When I first got involved with Linux – discovered Distrowatch and the joys of downloading and burning CDs – I thought the whole Linux scene was about the software. Man, all those different desktops, music players, office programs…choice was so cool! At one time I had a testbed system with 7 different distros on it, all chainloaded. Oy…
I’ve calmed down a bit since then. My current way of thinking is that the hardware you are working with determines not only what Linux distro you use but how you use it. Here are some examples taken from my computer museum at home:
- Antique and Ancient Hardware. This stuff probably ran Windows 98 or even Windows 95. Installing Linux on the oldest machine I have was more a proof of feasibility than anything practical. For machines like this the lightest possible window manager and operating system is a must. Vector Linux has always been a good choice here, although I did have to use Deli Linux for my oldest junker.
- Old but Still Useful. This might have a Pentium 4 and up to 1 GB of RAM. Maybe it even ran a primitive version of Windows XP, but I didn’t feel I wanted to be bothered maintaining all the security software. On these machines I just blow off XP and install Mandriva. They work fine for such uses as a music jukebox, or backup photo storage machine. Or one of them can serve as a main system for someone who doesn’t have a computer at all.
- Netbook. I have one of these, and the look and feel is about the same as a 2003 desktop. It’s slow and underpowered – handy only for email or light Web surfing when on vacation. Linux is the only solution that makes sense for it, so I use Ubuntu Netbook Edition. Why anyone would want to run Vista or Windows 7 Starter on these types of machines is anybody’s guess.
- Fairly New – Runs Linux Only. This is very nice cheap desktop system from 2008 that I use as a backup or alternate in my basement den. It has a dual core processor, lots of RAM and it’s never had anything but Linux installed. Right now it screams along with Mandriva. Fast, powerful, safe, secure, free – what more could you ask?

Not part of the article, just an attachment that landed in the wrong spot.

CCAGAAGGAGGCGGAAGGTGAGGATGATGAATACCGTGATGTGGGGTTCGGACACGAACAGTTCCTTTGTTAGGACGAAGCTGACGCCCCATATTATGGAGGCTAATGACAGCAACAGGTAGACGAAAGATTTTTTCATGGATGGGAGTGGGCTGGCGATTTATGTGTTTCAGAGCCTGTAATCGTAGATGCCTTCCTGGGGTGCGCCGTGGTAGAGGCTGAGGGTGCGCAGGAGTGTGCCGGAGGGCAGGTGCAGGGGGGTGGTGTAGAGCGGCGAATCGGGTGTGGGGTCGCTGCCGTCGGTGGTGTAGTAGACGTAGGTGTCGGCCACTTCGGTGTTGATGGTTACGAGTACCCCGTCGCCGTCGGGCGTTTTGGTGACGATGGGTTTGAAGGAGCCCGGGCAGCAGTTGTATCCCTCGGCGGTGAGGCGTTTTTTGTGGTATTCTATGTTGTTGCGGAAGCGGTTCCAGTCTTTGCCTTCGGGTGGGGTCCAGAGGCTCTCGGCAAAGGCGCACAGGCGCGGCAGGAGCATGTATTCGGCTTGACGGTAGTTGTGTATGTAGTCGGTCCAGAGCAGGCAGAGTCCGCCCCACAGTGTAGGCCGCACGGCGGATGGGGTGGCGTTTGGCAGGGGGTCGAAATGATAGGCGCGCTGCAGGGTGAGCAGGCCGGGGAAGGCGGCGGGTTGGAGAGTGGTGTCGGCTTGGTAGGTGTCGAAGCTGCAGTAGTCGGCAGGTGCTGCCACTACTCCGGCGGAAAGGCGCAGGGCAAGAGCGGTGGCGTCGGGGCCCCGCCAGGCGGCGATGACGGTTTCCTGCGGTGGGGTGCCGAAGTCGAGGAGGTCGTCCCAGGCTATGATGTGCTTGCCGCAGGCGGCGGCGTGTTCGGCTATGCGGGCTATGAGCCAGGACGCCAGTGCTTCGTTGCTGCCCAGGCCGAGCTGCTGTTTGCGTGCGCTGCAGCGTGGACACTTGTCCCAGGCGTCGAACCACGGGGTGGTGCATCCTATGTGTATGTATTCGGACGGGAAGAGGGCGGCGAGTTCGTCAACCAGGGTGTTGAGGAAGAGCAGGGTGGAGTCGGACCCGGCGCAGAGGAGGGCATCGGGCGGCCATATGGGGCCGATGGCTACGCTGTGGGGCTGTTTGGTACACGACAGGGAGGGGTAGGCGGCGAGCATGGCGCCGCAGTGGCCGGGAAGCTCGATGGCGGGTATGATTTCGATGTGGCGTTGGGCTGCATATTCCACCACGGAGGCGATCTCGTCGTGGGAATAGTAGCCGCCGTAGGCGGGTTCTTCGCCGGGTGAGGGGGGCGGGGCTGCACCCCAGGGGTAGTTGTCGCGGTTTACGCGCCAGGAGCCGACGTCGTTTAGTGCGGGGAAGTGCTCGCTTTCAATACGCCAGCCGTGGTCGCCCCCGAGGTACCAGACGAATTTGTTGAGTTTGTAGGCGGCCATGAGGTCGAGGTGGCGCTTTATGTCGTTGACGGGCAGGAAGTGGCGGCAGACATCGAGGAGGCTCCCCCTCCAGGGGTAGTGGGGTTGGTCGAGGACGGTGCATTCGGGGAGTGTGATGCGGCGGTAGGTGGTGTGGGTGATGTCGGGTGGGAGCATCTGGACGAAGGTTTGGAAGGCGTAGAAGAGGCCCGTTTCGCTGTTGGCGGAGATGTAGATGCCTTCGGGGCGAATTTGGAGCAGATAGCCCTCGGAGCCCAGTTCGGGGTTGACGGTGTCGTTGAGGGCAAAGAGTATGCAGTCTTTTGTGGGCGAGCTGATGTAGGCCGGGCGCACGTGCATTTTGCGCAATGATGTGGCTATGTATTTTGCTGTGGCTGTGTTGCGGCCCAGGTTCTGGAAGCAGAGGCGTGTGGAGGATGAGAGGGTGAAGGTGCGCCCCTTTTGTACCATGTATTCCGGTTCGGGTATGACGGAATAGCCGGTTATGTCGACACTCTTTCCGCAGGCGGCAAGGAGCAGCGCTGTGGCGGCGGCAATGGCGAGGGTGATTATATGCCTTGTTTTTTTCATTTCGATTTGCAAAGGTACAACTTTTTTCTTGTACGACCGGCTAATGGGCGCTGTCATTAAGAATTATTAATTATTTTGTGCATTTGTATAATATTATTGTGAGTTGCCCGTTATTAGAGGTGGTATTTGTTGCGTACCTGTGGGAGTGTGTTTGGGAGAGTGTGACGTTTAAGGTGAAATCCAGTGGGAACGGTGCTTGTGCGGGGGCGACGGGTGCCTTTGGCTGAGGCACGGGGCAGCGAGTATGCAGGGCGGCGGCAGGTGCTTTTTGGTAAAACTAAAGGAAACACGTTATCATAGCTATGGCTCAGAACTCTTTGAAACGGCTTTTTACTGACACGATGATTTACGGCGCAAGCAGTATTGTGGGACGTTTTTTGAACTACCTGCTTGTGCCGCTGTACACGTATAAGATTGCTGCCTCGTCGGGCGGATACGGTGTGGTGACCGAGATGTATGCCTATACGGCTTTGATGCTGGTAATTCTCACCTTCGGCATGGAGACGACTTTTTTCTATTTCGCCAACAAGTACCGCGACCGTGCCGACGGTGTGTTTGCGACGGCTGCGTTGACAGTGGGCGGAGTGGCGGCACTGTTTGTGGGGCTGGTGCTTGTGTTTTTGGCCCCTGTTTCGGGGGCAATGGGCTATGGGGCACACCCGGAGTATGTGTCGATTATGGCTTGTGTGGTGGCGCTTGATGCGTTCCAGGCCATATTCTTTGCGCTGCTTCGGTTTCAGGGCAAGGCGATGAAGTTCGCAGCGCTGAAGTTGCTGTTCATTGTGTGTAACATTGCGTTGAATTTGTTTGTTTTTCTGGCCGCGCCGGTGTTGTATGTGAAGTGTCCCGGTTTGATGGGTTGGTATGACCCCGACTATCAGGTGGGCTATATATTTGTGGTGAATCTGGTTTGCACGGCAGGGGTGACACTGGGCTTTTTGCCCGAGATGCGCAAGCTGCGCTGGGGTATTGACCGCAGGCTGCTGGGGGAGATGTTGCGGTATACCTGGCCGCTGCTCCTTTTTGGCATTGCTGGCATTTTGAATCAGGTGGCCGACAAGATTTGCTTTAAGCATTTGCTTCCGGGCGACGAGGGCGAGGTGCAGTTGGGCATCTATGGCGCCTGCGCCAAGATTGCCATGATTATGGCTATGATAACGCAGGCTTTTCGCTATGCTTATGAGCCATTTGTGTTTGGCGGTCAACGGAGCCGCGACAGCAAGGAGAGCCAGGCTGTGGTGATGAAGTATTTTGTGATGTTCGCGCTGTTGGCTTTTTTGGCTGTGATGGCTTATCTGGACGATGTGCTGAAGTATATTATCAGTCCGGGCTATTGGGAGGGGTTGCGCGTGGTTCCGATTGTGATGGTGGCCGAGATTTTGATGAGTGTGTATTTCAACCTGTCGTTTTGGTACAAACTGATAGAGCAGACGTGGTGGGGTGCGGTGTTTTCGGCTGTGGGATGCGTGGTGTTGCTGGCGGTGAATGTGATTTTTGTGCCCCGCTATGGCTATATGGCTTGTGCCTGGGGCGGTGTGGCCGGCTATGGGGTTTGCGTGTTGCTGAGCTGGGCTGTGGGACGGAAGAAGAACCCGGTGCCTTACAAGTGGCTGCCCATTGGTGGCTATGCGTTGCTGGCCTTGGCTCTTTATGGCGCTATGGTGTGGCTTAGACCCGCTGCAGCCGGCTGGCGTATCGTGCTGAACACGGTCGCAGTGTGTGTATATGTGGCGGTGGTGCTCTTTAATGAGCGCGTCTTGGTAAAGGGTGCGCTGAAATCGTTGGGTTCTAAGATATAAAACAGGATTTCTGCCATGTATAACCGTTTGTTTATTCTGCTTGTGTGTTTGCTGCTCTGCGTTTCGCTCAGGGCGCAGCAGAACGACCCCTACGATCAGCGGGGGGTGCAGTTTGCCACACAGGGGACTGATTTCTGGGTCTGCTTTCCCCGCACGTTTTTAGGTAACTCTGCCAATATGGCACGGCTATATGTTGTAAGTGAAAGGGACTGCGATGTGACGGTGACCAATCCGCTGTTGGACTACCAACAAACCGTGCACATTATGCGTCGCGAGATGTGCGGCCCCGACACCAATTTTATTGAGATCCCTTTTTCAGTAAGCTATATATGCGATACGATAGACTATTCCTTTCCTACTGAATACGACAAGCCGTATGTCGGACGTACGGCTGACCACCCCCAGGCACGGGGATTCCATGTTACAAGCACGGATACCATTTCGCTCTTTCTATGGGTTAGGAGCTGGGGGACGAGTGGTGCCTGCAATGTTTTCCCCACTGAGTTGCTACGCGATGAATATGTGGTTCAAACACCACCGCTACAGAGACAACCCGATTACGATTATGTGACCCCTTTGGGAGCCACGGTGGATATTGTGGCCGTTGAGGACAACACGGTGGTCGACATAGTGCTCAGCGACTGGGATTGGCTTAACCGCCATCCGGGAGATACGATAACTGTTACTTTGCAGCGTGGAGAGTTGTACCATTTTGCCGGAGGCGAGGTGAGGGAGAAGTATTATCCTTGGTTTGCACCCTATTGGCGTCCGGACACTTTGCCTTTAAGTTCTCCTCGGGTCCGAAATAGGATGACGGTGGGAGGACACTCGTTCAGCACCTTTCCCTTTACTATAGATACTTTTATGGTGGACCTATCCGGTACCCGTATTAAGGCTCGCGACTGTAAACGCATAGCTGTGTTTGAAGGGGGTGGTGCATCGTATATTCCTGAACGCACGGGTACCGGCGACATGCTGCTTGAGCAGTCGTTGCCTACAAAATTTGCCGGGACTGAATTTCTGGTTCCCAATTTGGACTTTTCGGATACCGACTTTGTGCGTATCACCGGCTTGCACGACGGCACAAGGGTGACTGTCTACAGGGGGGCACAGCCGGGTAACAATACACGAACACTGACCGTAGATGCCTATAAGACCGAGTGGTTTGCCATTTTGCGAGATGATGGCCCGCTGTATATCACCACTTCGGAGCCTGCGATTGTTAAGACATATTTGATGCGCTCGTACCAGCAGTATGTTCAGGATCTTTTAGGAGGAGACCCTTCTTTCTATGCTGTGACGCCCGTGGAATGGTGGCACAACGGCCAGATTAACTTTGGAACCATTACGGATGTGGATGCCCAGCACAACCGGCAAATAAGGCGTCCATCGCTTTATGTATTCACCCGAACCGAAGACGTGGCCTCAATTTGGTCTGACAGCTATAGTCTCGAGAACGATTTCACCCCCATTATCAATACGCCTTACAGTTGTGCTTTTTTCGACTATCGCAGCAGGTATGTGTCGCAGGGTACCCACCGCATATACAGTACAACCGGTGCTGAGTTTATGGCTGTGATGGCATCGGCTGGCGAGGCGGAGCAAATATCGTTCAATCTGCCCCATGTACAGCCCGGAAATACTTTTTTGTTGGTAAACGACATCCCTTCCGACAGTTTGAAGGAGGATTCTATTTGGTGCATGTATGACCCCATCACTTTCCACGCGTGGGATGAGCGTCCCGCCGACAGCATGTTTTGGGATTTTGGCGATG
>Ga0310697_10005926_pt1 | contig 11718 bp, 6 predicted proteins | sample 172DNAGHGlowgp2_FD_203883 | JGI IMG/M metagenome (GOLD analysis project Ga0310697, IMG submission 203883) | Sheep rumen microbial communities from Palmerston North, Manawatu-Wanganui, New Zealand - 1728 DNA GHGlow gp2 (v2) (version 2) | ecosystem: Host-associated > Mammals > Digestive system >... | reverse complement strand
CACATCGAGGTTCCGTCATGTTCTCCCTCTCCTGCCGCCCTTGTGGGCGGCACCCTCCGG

- Aging but Powerful. This is my main desktop system – Pentium Dual Core from 2005 with 3 GB of RAM. It was quite a machine in its day, and I got it as an off lease desktop in 2009. It runs XP Pro and I use it for a few things Linux is not quite up to as yet – tax software, my favorite photo management program come to mind. I do have this machine set up to dual boot with Mandriva, but to be honest I just use XP most of the time. It isn’t worth the aggravation to shut down and reboot to switch operating systems unless I want to rip/burn CDs. I prefer to do that in Linux.
- Lights Out. A good description for my newest machine – a notebook with quad core processor, gobs of RAM, huge hard drive, 64 bit Windows 7 O/S. On this machine I’ll never dual boot. It’s not needed at all, since it has the muscle to run virtual machines all day long. I’ve installed Oracle’s VirtualBox and three different Linux distros to play around with, although my principal O/S here will continue to be Windows 7. Virtualization will likely be my way of the future with Linux on the latest hardware.